As soon as you announce your pregnancy you will doubtless have many well-meaning family, friends and random acquaintances telling you their birth stories. And it’s unlikely many of these will be positive, encouraging and making you feel more excited about the actual birth!
In amongst the stories will be tales of birth plans ‘going out of the window’, or maybe that no one looked at them when it came to actually having the baby. Sometimes it’s almost like a private joke amongst those who have had a baby – the naïve first time parents writing a plan.
Maybe you have spoken to people who approached birth with the attitude of ‘they will tell me what to do’. After all the midwives and doctors looking after you are the professionals, right? They do this every day and you might be doing this for the first or second time.
So why should you bother spending time and money on antenatal classes?
1.Understanding your choices
Often one of the most significant things people take away from my antenatal classes is that they have a choice. It’s really quite sad and concerning that hearing a vaginal examination can be accepted or declined is a revelation to so many. Of course, for some birthing people there are no concerns – yes it’s a bit uncomfortable and maybe embarrassing but it’s something we do. For others it’s a trigger and can result in real anxiety and fear around birth.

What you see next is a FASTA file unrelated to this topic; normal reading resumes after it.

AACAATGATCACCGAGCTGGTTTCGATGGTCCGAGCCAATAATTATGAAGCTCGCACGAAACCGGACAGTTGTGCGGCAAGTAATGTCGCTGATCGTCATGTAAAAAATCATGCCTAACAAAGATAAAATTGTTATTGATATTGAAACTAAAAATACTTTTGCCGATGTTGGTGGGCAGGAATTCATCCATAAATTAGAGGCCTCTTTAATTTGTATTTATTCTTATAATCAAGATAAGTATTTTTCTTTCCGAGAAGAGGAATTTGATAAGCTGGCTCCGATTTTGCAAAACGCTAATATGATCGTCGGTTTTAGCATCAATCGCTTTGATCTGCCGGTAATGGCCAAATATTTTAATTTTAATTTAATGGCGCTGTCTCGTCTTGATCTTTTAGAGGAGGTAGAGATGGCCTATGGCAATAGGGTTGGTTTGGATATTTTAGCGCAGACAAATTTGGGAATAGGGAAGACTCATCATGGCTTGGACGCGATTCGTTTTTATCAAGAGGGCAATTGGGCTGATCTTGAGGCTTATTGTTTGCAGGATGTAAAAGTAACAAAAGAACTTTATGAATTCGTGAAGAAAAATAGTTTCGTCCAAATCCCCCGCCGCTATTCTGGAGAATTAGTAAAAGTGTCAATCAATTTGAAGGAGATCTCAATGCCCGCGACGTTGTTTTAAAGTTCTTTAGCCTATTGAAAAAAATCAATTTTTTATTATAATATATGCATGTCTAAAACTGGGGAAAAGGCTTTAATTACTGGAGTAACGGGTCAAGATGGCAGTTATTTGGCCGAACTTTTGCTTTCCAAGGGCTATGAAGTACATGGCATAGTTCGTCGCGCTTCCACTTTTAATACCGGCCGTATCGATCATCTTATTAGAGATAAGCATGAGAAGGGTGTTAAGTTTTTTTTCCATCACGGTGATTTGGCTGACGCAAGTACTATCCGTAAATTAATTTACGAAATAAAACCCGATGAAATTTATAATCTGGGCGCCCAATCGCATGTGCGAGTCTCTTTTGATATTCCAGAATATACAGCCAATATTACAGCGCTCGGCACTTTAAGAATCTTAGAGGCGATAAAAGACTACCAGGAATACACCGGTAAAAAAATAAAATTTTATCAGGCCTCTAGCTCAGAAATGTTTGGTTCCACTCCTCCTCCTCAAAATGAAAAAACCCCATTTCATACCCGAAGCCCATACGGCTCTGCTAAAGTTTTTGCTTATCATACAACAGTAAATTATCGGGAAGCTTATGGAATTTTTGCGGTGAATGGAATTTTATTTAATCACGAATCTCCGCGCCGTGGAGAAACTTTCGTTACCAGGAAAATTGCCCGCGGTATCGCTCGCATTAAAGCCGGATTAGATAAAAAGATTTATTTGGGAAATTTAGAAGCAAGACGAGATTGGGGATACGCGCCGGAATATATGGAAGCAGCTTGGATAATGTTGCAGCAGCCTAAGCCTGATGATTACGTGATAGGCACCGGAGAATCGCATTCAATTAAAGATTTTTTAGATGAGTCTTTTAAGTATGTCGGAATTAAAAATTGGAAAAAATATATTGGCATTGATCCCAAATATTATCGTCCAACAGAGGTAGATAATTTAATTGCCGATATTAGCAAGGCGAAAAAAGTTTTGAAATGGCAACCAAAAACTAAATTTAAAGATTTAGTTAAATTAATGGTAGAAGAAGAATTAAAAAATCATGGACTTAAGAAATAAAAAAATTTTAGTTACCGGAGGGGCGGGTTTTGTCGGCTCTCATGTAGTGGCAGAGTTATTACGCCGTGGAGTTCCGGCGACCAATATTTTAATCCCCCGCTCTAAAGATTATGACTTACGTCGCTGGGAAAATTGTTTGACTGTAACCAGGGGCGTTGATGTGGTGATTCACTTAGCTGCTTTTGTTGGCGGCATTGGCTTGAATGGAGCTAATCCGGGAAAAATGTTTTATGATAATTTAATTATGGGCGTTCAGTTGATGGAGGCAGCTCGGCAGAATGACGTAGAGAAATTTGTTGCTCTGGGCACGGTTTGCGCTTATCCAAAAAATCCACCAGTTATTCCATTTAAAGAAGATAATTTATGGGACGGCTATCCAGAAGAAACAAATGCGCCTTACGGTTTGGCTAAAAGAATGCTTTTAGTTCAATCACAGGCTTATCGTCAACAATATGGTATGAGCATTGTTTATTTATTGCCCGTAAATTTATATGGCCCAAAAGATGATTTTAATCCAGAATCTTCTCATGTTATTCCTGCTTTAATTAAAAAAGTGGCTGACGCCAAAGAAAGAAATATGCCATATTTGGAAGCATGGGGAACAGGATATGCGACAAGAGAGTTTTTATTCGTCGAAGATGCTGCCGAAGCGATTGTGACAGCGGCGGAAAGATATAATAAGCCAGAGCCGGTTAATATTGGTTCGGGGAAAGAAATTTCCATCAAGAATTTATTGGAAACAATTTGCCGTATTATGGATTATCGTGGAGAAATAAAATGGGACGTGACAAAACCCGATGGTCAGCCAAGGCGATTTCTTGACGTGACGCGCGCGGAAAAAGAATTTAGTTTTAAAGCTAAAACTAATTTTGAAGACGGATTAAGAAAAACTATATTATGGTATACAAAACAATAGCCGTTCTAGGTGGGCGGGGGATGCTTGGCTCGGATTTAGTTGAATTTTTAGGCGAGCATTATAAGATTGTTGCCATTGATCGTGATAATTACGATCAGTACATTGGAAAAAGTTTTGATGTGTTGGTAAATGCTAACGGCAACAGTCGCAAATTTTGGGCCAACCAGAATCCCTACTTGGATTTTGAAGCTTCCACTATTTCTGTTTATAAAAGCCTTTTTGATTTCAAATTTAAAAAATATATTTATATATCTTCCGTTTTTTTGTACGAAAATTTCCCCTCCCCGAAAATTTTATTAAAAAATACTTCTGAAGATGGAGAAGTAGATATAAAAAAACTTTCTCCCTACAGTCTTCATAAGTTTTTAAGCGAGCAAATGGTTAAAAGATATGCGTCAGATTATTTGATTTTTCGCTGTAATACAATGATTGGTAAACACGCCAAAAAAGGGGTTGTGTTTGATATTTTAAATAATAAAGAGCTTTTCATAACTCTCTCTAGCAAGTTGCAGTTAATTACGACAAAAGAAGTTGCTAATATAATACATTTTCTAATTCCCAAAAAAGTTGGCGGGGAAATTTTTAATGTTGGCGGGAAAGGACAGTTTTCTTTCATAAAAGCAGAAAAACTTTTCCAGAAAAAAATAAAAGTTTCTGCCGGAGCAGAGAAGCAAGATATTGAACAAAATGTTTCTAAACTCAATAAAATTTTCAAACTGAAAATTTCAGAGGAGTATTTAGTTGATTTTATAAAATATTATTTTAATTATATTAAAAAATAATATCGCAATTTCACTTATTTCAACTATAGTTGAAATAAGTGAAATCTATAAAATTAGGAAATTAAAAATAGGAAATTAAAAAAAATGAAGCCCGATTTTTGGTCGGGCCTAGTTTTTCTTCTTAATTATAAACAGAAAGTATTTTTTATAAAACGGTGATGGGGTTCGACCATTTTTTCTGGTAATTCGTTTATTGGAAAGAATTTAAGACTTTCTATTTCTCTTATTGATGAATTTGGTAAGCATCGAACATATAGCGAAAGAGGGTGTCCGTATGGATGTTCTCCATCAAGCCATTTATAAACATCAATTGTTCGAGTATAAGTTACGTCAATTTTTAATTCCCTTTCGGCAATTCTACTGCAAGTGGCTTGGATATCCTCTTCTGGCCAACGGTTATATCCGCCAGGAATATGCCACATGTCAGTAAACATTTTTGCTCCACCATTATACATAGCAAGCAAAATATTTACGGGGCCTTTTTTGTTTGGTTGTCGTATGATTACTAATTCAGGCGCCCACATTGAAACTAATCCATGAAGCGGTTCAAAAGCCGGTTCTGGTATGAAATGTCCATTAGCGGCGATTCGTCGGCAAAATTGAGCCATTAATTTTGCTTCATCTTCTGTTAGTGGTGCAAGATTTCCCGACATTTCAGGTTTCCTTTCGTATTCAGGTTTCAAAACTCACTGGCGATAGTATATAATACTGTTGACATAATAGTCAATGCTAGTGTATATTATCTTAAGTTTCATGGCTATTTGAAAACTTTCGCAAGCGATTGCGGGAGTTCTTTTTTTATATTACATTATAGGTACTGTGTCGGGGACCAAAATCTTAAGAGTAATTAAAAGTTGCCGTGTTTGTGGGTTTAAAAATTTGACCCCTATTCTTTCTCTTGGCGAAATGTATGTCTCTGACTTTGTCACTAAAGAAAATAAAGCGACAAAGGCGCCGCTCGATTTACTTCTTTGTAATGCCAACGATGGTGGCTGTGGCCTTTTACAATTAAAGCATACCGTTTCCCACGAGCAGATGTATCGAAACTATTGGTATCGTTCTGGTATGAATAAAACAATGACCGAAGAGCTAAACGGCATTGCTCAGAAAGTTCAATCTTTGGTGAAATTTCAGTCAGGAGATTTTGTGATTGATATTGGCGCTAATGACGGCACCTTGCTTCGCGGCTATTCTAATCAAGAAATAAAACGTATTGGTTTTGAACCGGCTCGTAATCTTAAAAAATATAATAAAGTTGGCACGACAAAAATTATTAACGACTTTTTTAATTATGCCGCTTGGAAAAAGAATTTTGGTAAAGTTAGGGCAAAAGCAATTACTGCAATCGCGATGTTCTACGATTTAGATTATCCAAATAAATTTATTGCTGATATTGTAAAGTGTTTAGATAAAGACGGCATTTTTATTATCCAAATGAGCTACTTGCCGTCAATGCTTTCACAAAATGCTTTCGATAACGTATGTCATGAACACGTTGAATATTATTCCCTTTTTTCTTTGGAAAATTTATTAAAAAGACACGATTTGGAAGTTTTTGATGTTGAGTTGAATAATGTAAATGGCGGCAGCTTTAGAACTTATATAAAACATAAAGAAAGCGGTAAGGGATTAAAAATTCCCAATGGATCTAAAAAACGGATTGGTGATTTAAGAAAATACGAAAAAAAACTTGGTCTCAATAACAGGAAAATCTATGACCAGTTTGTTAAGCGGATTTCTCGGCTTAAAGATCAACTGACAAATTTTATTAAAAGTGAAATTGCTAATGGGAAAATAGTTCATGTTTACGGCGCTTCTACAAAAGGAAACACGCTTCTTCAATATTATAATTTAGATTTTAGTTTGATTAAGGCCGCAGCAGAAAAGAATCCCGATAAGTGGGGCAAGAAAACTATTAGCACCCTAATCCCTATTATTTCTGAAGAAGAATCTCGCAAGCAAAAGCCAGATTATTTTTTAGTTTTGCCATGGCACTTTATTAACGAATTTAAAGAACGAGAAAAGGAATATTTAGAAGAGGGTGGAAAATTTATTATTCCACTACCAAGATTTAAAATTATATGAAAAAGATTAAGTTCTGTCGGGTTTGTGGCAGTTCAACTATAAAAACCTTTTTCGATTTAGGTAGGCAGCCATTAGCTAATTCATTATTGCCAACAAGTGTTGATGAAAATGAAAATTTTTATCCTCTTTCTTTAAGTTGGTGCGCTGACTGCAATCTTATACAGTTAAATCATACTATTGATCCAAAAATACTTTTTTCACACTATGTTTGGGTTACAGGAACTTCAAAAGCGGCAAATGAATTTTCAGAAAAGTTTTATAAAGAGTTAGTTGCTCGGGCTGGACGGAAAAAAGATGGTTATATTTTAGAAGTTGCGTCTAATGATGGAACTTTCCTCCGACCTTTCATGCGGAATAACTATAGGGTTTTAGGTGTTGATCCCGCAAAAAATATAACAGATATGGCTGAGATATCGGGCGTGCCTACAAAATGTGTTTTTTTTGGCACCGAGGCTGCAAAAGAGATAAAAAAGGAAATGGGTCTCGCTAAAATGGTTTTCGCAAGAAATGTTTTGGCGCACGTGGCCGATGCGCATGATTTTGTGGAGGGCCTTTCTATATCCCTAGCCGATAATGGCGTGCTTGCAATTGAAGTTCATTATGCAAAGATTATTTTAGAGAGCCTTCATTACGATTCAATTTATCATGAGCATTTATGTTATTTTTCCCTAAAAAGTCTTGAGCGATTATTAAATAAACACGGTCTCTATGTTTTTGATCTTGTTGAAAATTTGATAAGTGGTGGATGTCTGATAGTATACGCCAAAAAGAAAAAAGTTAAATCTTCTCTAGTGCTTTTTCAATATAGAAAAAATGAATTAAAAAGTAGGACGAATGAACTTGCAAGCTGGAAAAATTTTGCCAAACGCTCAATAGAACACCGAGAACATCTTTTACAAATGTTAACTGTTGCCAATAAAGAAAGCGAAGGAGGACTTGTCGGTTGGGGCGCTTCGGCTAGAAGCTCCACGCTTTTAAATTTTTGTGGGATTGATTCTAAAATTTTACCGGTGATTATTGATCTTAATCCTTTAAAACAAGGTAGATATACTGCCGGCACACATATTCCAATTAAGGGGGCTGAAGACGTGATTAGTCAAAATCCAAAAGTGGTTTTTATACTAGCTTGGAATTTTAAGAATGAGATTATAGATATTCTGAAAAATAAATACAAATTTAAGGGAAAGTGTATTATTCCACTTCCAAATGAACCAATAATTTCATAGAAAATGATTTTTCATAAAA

Anything that happens in your maternity care is yours to accept or decline. Some things you don’t need to think about too much you are happy to accept others you might want to research a bit more or find out more about pros and cons or chances of outcomes. Ultimately though it’s always your choice. Just make sure it’s your INFORMED choice. Ask enough questions to find out what you need to to weigh up both sides and then decide what’s best for you and your baby. We’re all different and our care needs to reflect that.
2. Understanding birth
Let’s face it if you don’t understand what is going on the chances are you aren’t well placed to make those choices.